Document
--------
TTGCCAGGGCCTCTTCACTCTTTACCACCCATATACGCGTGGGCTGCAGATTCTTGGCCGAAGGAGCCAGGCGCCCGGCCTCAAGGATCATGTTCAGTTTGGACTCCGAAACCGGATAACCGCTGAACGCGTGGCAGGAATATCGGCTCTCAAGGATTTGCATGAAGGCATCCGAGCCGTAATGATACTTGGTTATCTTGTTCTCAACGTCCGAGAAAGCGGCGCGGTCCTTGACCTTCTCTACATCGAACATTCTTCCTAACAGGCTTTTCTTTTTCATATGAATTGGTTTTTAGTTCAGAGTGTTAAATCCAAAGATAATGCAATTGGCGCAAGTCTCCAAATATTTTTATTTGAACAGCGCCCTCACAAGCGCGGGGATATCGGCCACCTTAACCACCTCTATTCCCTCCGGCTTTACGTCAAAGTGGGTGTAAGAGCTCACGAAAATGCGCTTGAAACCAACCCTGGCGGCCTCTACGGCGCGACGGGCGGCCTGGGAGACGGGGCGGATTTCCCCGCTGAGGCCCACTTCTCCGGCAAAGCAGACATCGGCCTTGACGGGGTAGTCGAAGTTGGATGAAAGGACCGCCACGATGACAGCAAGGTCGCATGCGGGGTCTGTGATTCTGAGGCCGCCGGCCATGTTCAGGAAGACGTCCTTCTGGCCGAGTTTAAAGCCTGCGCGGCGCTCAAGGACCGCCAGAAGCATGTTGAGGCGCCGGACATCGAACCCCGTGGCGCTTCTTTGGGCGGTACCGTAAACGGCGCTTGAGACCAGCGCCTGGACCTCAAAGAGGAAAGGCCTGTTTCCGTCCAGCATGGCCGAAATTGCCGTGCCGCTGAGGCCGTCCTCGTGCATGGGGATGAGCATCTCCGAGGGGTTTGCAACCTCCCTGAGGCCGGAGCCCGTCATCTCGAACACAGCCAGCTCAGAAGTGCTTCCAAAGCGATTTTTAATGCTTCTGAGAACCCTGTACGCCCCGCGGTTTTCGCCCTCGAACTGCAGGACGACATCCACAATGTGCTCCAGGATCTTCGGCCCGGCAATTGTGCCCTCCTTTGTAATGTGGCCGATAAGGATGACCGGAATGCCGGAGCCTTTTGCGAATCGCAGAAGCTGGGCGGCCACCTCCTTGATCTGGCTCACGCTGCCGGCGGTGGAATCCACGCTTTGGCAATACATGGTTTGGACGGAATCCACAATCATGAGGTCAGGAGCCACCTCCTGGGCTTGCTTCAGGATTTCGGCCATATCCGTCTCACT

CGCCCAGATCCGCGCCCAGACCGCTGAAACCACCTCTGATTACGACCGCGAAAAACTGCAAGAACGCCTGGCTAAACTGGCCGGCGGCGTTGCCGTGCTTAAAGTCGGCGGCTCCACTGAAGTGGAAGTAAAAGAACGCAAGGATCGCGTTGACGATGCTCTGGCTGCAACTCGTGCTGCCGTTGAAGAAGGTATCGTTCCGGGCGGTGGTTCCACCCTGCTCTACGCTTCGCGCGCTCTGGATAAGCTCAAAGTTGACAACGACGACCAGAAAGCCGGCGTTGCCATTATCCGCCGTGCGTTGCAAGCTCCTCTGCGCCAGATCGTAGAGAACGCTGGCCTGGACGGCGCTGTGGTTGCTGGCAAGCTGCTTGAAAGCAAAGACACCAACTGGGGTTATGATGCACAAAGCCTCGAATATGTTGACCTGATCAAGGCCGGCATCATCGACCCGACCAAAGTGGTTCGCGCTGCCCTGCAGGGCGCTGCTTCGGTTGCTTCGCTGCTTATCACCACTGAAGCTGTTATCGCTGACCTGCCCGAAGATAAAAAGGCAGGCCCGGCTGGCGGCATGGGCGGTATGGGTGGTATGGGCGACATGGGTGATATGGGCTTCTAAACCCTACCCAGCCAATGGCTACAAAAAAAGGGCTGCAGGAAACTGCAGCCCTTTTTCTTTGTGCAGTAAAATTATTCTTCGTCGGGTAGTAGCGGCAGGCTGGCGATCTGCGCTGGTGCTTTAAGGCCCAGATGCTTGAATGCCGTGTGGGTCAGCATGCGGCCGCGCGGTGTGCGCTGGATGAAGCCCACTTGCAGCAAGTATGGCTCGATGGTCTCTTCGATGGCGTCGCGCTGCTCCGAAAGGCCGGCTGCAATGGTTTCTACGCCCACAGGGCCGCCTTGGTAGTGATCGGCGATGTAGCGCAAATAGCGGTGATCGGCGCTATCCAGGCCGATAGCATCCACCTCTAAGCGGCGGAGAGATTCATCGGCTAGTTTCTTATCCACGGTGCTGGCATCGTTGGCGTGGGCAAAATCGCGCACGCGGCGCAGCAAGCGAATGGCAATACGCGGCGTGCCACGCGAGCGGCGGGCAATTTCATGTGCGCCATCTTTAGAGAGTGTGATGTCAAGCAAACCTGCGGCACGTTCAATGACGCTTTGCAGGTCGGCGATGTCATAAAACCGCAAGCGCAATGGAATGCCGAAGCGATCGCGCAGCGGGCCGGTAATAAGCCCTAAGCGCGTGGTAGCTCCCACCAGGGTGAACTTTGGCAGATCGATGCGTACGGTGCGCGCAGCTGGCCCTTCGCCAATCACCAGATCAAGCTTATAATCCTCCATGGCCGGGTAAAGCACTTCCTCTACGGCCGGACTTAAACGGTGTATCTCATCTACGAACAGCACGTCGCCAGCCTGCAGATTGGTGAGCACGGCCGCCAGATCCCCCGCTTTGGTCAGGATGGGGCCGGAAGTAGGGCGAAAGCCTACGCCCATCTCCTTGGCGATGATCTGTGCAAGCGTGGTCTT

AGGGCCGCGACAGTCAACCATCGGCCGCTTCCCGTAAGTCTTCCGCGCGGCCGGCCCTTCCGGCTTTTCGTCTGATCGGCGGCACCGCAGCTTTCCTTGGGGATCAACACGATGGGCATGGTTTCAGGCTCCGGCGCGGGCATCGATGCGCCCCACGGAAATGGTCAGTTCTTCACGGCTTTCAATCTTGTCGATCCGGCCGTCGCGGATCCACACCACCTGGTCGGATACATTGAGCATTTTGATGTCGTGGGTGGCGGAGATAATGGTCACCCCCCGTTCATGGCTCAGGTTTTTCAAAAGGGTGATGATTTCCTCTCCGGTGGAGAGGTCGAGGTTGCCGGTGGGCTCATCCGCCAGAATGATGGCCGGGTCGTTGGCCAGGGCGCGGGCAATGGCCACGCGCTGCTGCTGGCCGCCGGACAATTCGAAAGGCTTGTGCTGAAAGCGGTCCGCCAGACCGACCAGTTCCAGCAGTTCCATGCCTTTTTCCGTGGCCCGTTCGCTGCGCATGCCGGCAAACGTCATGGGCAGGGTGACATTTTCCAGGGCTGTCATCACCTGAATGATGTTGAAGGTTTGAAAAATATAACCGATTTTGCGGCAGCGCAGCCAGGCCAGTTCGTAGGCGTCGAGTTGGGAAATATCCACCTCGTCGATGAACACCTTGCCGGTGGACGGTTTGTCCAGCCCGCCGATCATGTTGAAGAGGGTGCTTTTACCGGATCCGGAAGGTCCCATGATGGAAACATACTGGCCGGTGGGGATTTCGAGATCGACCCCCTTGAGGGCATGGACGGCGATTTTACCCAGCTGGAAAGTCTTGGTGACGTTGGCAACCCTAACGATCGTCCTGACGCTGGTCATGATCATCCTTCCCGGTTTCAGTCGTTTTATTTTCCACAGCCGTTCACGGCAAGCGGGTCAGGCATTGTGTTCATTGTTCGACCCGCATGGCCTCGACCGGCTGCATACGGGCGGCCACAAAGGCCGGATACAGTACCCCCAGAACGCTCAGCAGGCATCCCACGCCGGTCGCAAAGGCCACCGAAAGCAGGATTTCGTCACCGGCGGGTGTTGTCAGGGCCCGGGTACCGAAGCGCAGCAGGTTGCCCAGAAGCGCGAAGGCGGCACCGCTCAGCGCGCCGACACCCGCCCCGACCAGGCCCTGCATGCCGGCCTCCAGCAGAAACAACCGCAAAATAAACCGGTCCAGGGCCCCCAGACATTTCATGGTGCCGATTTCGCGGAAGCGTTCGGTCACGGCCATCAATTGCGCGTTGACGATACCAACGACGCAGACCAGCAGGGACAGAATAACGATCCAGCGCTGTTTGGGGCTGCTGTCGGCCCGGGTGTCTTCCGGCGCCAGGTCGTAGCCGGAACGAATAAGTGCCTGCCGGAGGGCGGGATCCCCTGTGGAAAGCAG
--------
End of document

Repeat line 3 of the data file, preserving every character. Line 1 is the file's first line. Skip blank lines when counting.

AGGGCCGCGACAGTCAACCATCGGCCGCTTCCCGTAAGTCTTCCGCGCGGCCGGCCCTTCCGGCTTTTCGTCTGATCGGCGGCACCGCAGCTTTCCTTGGGGATCAACACGATGGGCATGGTTTCAGGCTCCGGCGCGGGCATCGATGCGCCCCACGGAAATGGTCAGTTCTTCACGGCTTTCAATCTTGTCGATCCGGCCGTCGCGGATCCACACCACCTGGTCGGATACATTGAGCATTTTGATGTCGTGGGTGGCGGAGATAATGGTCACCCCCCGTTCATGGCTCAGGTTTTTCAAAAGGGTGATGATTTCCTCTCCGGTGGAGAGGTCGAGGTTGCCGGTGGGCTCATCCGCCAGAATGATGGCCGGGTCGTTGGCCAGGGCGCGGGCAATGGCCACGCGCTGCTGCTGGCCGCCGGACAATTCGAAAGGCTTGTGCTGAAAGCGGTCCGCCAGACCGACCAGTTCCAGCAGTTCCATGCCTTTTTCCGTGGCCCGTTCGCTGCGCATGCCGGCAAACGTCATGGGCAGGGTGACATTTTCCAGGGCTGTCATCACCTGAATGATGTTGAAGGTTTGAAAAATATAACCGATTTTGCGGCAGCGCAGCCAGGCCAGTTCGTAGGCGTCGAGTTGGGAAATATCCACCTCGTCGATGAACACCTTGCCGGTGGACGGTTTGTCCAGCCCGCCGATCATGTTGAAGAGGGTGCTTTTACCGGATCCGGAAGGTCCCATGATGGAAACATACTGGCCGGTGGGGATTTCGAGATCGACCCCCTTGAGGGCATGGACGGCGATTTTACCCAGCTGGAAAGTCTTGGTGACGTTGGCAACCCTAACGATCGTCCTGACGCTGGTCATGATCATCCTTCCCGGTTTCAGTCGTTTTATTTTCCACAGCCGTTCACGGCAAGCGGGTCAGGCATTGTGTTCATTGTTCGACCCGCATGGCCTCGACCGGCTGCATACGGGCGGCCACAAAGGCCGGATACAGTACCCCCAGAACGCTCAGCAGGCATCCCACGCCGGTCGCAAAGGCCACCGAAAGCAGGATTTCGTCACCGGCGGGTGTTGTCAGGGCCCGGGTACCGAAGCGCAGCAGGTTGCCCAGAAGCGCGAAGGCGGCACCGCTCAGCGCGCCGACACCCGCCCCGACCAGGCCCTGCATGCCGGCCTCCAGCAGAAACAACCGCAAAATAAACCGGTCCAGGGCCCCCAGACATTTCATGGTGCCGATTTCGCGGAAGCGTTCGGTCACGGCCATCAATTGCGCGTTGACGATACCAACGACGCAGACCAGCAGGGACAGAATAACGATCCAGCGCTGTTTGGGGCTGCTGTCGGCCCGGGTGTCTTCCGGCGCCAGGTCGTAGCCGGAACGAATAAGTGCCTGCCGGAGGGCGGGATCCCCTGTGGAAAGCAG